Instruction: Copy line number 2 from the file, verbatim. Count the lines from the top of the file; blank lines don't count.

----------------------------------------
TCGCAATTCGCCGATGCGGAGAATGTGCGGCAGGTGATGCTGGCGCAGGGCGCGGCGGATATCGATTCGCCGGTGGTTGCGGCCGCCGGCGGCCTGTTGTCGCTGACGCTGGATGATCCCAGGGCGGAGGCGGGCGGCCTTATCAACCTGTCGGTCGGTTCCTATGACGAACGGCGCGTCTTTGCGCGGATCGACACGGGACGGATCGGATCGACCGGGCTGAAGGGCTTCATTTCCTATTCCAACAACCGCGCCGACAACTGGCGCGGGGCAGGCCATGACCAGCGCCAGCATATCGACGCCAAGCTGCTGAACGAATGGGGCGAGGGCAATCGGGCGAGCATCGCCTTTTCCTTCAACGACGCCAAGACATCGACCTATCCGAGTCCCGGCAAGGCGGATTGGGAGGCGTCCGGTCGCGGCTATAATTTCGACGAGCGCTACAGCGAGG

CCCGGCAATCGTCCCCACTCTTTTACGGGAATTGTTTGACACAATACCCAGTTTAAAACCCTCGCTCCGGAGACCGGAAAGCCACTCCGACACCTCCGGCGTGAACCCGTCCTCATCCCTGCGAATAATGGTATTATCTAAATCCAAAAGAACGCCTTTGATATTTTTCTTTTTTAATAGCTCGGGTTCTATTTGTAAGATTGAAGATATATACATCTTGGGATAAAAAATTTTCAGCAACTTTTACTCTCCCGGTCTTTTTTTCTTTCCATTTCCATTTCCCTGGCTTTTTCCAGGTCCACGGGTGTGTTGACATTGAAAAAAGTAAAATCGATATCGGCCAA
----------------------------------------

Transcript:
CCCGGCAATCGTCCCCACTCTTTTACGGGAATTGTTTGACACAATACCCAGTTTAAAACCCTCGCTCCGGAGACCGGAAAGCCACTCCGACACCTCCGGCGTGAACCCGTCCTCATCCCTGCGAATAATGGTATTATCTAAATCCAAAAGAACGCCTTTGATATTTTTCTTTTTTAATAGCTCGGGTTCTATTTGTAAGATTGAAGATATATACATCTTGGGATAAAAAATTTTCAGCAACTTTTACTCTCCCGGTCTTTTTTTCTTTCCATTTCCATTTCCCTGGCTTTTTCCAGGTCCACGGGTGTGTTGACATTGAAAAAAGTAAAATCGATATCGGCCAA